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My Story – NewMe111092011-01-12T06:06:23-08:00


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    Two years ago I was waking up after having gotten drunk for no reason at all. My last drink was not interesting nor triggered by anything in particular. I just decided that four double whiskey drinks at the airport bar + three more on the plane made sense. I got a ride home and no one got hurt. But something in me said: “This isn’t how normal people live.” And that started my journey.

    For the newcomers, this alcoholism and addiction thing is really hard, because it isn’t just a physical disease. It is primarily a disease of our thinking. And after many years of building ourselves up to think that we are smart and our brain helped us solve problems, make money, and do good — we have to unlearn a lot of stuff. We have to admit that we don’t know how to solve the problem and we need to rely on other people — and that is where Addiction to Rehabilitation and programs of recovery come in.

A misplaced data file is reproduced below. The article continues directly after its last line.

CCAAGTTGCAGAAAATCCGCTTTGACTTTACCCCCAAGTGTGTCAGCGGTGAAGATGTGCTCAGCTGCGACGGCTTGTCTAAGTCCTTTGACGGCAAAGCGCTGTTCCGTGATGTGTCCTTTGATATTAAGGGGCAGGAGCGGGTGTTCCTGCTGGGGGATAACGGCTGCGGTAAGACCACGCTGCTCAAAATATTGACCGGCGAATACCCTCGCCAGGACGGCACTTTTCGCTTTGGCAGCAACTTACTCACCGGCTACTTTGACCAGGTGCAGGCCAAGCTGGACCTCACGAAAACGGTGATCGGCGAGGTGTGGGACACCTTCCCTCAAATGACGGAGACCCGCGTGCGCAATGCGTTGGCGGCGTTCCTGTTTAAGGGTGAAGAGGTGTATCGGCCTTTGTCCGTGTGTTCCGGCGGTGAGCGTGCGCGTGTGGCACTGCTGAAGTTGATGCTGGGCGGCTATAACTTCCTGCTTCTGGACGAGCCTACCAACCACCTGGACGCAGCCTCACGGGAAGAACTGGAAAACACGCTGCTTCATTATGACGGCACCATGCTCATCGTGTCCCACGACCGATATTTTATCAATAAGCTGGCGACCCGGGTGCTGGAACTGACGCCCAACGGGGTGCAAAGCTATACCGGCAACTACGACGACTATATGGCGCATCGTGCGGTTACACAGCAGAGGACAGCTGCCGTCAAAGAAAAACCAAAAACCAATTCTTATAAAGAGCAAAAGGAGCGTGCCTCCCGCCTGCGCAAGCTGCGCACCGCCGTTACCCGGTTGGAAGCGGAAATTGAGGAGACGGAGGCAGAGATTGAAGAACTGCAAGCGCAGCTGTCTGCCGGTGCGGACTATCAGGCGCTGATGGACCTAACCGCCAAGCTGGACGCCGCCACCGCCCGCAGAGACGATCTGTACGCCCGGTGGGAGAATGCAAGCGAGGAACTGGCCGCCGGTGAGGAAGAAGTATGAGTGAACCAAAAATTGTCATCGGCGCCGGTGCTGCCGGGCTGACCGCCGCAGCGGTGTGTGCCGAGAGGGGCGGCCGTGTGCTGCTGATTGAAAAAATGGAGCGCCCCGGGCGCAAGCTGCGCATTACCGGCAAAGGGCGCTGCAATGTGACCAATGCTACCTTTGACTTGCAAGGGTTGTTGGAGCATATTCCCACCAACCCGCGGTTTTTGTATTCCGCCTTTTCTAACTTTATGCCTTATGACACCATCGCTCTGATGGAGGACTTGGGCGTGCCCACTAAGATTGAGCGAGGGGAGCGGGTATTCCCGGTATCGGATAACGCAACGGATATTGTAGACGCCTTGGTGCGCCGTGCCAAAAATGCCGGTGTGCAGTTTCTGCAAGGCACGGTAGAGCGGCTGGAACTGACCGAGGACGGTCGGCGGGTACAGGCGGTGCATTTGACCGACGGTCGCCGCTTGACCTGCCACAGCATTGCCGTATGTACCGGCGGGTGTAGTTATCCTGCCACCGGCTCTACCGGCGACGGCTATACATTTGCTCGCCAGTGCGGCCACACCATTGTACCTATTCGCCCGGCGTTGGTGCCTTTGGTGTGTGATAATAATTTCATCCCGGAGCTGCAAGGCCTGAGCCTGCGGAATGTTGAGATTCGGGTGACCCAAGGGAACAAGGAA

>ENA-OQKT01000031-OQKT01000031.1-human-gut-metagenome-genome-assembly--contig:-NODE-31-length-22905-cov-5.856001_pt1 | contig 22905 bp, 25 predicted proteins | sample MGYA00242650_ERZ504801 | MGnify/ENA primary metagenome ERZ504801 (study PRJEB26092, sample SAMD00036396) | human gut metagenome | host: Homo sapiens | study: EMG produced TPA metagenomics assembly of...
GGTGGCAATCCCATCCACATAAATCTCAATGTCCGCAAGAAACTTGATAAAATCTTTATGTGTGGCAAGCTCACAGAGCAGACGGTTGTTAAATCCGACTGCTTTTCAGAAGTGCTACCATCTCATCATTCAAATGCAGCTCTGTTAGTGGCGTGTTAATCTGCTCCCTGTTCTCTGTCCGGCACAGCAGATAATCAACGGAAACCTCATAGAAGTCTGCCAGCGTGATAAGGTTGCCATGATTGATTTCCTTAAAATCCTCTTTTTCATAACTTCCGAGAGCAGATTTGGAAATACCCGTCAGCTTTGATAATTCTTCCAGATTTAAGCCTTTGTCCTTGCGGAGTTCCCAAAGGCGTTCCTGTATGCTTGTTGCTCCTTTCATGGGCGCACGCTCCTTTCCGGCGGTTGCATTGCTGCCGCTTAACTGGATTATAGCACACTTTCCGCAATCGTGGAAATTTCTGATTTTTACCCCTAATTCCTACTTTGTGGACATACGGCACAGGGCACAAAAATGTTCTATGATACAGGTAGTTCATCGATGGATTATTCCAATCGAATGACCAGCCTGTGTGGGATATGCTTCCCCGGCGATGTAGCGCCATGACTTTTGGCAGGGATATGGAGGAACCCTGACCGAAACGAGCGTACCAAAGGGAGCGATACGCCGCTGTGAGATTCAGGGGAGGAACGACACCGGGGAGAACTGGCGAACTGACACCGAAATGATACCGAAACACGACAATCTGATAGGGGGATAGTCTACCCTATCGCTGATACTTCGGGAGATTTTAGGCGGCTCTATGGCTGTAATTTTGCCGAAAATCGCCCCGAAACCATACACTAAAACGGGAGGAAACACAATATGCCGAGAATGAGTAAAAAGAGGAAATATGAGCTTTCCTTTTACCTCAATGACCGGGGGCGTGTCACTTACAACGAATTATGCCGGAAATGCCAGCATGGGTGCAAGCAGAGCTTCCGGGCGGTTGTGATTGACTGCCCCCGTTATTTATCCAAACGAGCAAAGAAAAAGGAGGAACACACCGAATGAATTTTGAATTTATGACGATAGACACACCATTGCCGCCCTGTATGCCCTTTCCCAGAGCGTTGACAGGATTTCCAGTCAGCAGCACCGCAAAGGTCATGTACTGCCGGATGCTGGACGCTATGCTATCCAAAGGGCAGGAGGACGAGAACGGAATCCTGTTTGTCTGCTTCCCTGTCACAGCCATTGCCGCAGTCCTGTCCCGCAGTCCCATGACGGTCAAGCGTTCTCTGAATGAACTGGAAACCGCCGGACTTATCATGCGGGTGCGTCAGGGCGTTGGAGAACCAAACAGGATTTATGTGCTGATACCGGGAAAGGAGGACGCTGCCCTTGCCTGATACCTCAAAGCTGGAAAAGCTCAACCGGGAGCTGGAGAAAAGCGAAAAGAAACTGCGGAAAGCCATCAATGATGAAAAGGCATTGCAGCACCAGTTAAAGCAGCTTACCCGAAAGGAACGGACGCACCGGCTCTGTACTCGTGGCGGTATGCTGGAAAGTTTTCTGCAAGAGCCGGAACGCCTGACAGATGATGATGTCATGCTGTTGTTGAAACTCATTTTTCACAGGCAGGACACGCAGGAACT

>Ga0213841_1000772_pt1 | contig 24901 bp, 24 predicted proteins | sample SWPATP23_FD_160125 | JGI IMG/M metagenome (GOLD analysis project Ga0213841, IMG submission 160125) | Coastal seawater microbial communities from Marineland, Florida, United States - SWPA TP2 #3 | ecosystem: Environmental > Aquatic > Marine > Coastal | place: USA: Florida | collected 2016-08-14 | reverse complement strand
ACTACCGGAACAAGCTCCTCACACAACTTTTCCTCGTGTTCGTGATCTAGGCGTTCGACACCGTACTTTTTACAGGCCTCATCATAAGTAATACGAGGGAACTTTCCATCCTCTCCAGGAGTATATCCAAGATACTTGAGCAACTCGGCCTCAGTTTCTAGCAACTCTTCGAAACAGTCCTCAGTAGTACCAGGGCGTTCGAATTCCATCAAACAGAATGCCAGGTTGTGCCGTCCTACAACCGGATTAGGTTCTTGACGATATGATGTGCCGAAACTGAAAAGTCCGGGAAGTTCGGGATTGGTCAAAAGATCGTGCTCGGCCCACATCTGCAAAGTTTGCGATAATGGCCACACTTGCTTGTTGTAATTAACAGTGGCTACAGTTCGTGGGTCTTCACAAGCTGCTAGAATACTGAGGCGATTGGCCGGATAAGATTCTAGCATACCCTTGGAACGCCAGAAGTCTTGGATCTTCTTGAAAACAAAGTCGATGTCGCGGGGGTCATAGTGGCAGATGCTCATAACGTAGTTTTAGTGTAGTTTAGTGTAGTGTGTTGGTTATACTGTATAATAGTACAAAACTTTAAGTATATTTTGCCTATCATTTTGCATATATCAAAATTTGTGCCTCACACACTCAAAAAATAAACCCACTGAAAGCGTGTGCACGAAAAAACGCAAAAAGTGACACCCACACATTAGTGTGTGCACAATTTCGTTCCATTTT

Today I have 2 years sober; and while I am happy that I have two years, I don’t get to graduate, I don’t get a diploma, I don’t get a little card to carry around that says “RECOVERED”. I’m just an alcoholic and will be for life.

    Instead, I get something even better. I get to practice the new tools I learned in the program and from all of you every day. I get to experience life for real, rather than in a fog of alcohol.

    For most newcomers, you probably think we are full of BS. Well, so did I. So, on my second sober birthday, I’ll briefly (in my long winded sort of way), describe how my thinking changed over the two years. It helps me to write it down, so thanks for reading.

    How my thinking has changed in 2 years of sobriety

    First Day Sober: Normal people don’t drink like this. When I start drinking, my hand keeps pouring while my brain is screaming STOP. Perhaps I should go to an AA meeting.